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#69

Post by AttentionKMartShoppers » Wed Dec 07, 2005 10:25 pm

BGoodForGoodSake wrote:
AttentionKMartShoppers wrote:Cougar...as has been said, microevolution is not macroevolution. A bacteria using a new energy source is not evidence for common descent.
The point here is given enough small changes major changes are possible.
Change the shape of an enzyme and a bacteria can decompose a sugar instead of a sulfer compound. Change a development protein and the retina is normal instead of inside out. These are small changes, enough of them and will this population still be the same as the original?

What is preventing small changes from accumulating?


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Yes...because the population of any such organisms would die out...if the eye came in backwards, gone, if bacteria suddenly requires sugar instead of sulfur, same thing.
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#70

Post by BGoodForGoodSake » Wed Dec 07, 2005 10:32 pm

AttentionKMartShoppers wrote: Yes...because the population of any such organisms would die out...if the eye came in backwards, gone, if bacteria suddenly requires sugar instead of sulfur, same thing.
Our retinas are inside out.

In the case of the now fructose metabolizing bacteria they would have died out if they did not adapt.

As for the sulfer bacteria, if sugar happened to be available they would prosper not die out.
It is not length of life, but depth of life. -- Ralph Waldo Emerson

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#71

Post by AttentionKMartShoppers » Wed Dec 07, 2005 10:36 pm

Cougar wrote:Homology, allopatry, sympatry, vestigal organs, transitional forms of reptile-birds, reptile-mammals, (especially skulls of therapsid, or synapsids) biogeography, developmental biology (radial versus spiral symmetry of blastocysts)... if you would like me to explain in detail, let me know. I especially an intrigued by the transitional forms mentioned in the article, most namely the Archaeopteryx (everyone's heard of it) but there are many others. Not to mention genetic similarities between skads of animals to each other and to humans.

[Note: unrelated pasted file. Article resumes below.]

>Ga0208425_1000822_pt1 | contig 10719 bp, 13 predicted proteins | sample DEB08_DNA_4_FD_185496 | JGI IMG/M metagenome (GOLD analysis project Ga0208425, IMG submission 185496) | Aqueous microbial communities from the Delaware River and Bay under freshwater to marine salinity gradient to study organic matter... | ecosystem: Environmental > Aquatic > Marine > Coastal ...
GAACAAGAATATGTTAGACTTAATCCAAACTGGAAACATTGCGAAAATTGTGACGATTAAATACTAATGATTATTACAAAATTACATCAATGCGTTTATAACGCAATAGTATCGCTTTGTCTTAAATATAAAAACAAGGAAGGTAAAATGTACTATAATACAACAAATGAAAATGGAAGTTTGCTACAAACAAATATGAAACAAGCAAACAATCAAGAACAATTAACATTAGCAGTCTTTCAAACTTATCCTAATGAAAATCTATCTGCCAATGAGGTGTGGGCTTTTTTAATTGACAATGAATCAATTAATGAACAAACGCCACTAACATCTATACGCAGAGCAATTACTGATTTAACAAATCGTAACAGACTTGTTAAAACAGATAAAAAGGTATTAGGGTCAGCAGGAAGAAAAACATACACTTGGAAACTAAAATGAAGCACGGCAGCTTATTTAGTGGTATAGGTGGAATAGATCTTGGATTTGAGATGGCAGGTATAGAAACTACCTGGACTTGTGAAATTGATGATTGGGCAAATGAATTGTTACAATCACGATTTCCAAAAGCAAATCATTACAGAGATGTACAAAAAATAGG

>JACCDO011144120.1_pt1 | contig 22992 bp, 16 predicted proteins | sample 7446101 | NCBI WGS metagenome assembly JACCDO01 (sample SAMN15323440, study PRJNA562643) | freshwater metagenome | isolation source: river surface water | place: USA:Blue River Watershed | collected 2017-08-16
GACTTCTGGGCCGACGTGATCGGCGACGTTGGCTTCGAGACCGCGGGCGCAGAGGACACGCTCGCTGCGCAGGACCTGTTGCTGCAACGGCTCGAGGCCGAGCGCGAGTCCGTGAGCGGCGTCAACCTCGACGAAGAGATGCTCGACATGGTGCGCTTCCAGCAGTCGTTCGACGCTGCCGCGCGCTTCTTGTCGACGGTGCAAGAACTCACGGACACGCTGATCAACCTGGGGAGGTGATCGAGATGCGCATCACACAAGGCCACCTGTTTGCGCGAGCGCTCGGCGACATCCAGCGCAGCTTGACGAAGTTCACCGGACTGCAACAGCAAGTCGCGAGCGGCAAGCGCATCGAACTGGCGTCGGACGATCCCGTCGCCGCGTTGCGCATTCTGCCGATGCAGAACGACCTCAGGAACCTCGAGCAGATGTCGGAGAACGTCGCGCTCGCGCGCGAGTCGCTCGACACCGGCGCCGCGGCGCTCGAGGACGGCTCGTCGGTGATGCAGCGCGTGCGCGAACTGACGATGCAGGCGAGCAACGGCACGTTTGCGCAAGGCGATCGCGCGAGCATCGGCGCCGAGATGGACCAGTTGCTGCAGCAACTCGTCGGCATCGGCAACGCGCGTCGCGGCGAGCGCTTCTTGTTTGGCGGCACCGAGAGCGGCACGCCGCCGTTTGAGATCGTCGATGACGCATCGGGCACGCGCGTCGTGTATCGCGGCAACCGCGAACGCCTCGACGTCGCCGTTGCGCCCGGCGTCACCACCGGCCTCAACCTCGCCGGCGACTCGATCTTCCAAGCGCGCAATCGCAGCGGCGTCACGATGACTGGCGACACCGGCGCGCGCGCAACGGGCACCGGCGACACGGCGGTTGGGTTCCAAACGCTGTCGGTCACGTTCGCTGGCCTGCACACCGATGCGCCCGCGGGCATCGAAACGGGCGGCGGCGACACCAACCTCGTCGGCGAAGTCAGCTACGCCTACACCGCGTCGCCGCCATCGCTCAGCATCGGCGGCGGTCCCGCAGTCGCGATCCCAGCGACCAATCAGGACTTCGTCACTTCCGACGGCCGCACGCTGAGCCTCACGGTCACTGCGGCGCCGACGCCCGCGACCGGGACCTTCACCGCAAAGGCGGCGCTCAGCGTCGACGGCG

Homology is 1) not evidence for evolution, 2) seems to be evidence against it actually, and 3) is circular reasoning, once again. What's wrong with this? You first must show that species A and B are closely related before you say homologies exist...or else you'd say octopus and humans were closely related.

http://www.arn.org/idfaq/What%20about%2 ... mology.htm
http://www.csfpittsburgh.org/Feb03.pdf

I really don't see what allopatry has to do for you, same with sympatry.

What vestial organs? Other than the male nipple, I don't know of any organs that don't seem to serve a purpose. (but, according to certain Jewish sources, you can milk anything with nipples). Also, how would vestial organs be evidence for evolution?

And, as usual...what transitional forms?

(This is your evidence for macroevolution, correct?)
Not to mention genetic similarities between skads of animals to each other and to humans
Ah yes, the fun stuff....how is this also evidence for evolution? It can be explained by common designer as well. So, how is similarity supportive of one view and not the other.
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You need to start asking out girls so that you can get used to the rejections.
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#72

Post by Mystical » Thu Dec 08, 2005 1:04 pm

Cougar: Pick your favorite and explain it to me (archaeopteryx?). You might have to start a new thread.

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#73

Post by Forge » Thu Dec 08, 2005 1:21 pm

RoyLennigan wrote:Why don't you try to understand what I am saying instead of pointing out a fallacy of language?
I am sorry for using fallacious language to point out a logical fallacy.
To belive in an absolute based on incomplete evidence is ignorant. Since we all have incomplete evidence, and always will, it is ignorant to believe that anything is exactly how we percieve it.
Yet you absolutely believe we lack evidence. Self-contradiction.
Since God is the only thing absolute, then the truth comes only from God.
So 1+1=2 is God? Or is mathematic relative?
God is absolute because he created the universe. Being outside the universe, or at least on the boundries, He does not have to obey the laws of the universe. But inside the universe, he must obey the laws he put in motion. That is why he sent his son.
Nope. God is eternally unbound by the univserses' laws. What? Will God start to die when he steps foot into this place?
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#74

Post by Jbuza » Thu Dec 08, 2005 2:08 pm

RoyLennigan wrote:
Cougar wrote:Roy Lennigan,

Do you have the same negative feelings towards all scientists in history or just Darwin?
All scientists who refute the spirituality God, and who attempt to decieve by 'logical analysis' are equally sinful in my eyes. They try to teach by telling directly, not by showing how to learn.
Shouldn't one use logical analysis and the power of human reason to test what is being said to see if it is a perversion of the actual order of things?

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#75

Post by Forge » Thu Dec 08, 2005 2:12 pm

From what I have gathered, Roy believes the human mental faculties to be irrevocably flawed
I DEMAND PIE, AND A BARREL OF WHIPPED CREAM